Sandy Schaub James recently sent a wonderful artifact: the newspaper-style announcement of the birth of her uncle, my grandfather Robert Churchill Schaub, handwritten in 1904 by his father, Illinois newspaperman Howard Churchill Schaub.
In addition to the main event, the front page of the faux newspaper The Daily Sevenfortyeight reports on a Shocking Case of Child Abandonment, in which Schaub senior delivers his still-tiny older children, Fred and Georgia, by train to his sister-in-law in Peoria just hours after the arrival of the new baby, along with a number of other newsy items. The tired father, apparently writing his limited circulation newspaper while clickety clacking back home that winter night, does not fail to show off a dry sense of humor very much like that of his grandson, my favorite uncle, the late Robert Churchill Schaub, Jr..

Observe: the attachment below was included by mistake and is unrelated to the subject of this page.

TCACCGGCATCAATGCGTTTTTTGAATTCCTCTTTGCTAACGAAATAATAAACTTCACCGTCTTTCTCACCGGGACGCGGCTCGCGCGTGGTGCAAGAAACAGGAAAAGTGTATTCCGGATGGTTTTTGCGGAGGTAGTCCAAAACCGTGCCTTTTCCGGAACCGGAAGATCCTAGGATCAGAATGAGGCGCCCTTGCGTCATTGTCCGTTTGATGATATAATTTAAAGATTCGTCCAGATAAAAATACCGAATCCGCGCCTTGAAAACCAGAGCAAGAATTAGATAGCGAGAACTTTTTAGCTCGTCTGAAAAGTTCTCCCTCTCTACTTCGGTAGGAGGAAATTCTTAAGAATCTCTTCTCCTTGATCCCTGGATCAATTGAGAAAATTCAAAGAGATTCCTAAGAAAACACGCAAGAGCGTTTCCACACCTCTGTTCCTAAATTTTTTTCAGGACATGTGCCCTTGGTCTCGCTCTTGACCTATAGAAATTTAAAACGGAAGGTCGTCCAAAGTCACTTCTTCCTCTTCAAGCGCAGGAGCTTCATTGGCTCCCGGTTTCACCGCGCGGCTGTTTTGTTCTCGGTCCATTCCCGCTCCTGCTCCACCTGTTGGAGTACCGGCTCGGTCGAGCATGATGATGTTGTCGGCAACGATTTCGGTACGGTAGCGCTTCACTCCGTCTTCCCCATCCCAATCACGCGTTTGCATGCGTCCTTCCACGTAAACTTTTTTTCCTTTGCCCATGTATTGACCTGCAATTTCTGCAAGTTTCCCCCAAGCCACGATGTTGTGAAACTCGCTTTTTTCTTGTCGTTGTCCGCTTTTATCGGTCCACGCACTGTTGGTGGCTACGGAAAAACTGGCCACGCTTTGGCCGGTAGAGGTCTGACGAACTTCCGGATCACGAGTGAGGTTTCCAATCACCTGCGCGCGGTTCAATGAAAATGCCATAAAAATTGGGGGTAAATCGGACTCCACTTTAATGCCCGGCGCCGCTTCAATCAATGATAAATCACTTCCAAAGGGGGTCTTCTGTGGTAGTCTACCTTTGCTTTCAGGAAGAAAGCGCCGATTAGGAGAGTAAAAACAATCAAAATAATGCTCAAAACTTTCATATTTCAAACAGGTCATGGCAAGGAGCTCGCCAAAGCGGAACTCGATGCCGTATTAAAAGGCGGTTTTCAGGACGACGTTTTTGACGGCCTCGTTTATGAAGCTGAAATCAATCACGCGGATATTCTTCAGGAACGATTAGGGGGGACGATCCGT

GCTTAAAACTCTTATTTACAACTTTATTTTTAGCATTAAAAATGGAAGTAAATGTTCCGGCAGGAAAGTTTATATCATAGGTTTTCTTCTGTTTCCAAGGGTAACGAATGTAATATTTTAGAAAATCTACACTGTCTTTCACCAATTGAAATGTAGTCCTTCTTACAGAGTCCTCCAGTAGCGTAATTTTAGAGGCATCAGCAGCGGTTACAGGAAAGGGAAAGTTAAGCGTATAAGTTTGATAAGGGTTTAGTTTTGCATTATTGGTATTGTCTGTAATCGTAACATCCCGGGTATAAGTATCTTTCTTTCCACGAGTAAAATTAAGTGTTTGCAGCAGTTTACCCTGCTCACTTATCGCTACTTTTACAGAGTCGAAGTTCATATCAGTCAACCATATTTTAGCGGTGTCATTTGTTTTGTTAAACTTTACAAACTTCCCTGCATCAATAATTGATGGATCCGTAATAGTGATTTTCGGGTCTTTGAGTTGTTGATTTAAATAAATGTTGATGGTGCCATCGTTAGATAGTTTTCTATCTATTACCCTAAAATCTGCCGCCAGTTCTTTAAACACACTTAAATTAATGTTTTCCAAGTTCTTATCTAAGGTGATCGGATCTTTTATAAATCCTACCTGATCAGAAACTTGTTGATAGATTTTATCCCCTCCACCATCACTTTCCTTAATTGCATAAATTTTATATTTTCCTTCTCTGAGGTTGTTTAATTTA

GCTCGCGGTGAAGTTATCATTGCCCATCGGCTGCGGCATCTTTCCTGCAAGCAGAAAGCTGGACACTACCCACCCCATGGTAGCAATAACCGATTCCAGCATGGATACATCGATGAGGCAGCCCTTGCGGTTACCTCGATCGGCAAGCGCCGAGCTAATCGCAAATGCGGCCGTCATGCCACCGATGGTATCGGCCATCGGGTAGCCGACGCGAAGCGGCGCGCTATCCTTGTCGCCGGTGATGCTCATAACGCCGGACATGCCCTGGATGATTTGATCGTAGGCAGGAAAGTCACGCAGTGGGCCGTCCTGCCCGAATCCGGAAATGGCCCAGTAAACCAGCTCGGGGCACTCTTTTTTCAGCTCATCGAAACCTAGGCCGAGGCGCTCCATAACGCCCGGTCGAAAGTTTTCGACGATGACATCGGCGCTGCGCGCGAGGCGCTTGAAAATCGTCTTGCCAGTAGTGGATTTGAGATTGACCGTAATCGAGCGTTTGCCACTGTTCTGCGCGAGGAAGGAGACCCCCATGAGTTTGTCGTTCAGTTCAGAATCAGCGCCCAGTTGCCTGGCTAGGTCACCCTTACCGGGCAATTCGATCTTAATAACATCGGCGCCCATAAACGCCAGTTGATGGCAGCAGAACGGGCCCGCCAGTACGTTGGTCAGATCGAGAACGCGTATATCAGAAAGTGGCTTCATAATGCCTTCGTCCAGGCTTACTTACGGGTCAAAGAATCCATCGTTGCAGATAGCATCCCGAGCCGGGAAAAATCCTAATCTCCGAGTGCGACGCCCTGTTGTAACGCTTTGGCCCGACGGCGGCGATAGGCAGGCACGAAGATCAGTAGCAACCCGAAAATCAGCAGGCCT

The little photo above shows the Schaub home at 748 W. North Street, Decatur, Illinois, after which The Daily Sevenfortyeight is named, as it appeared in 1904. Soon after this photo was taken the house was moved around the corner to Pine Street and a beautiful new home, designed by my great-grandmother, Pearl Winifred Weiennett Schaub, was built on the site. How she found the time to design a house while watching over, by that time, five young children, will be a mystery to any parent. The new house, where all the Schaub children were raised and where my mother later spent every Christmas Eve, still stands.
Sandy James is a first cousin of my mother, Lisette Schaub, and her brother, my Uncle Bob. I’m delighted that Sandy sent this handwritten page, along with a small collection of other documents–this is just the sort of thing I hoped for when starting this blog: that family members could share their treasures so all of us could learn our back stories. It’s so easy in this digital age. However, the digital age is yet imperfect: the birth announcement is overly trimmed at the edges, just as it came to me, but with persistence the missing letters can be filled in. I don’t know why scanners cut off edges and add blank borders; they just do. As always, clicking on the images will bring up larger versions.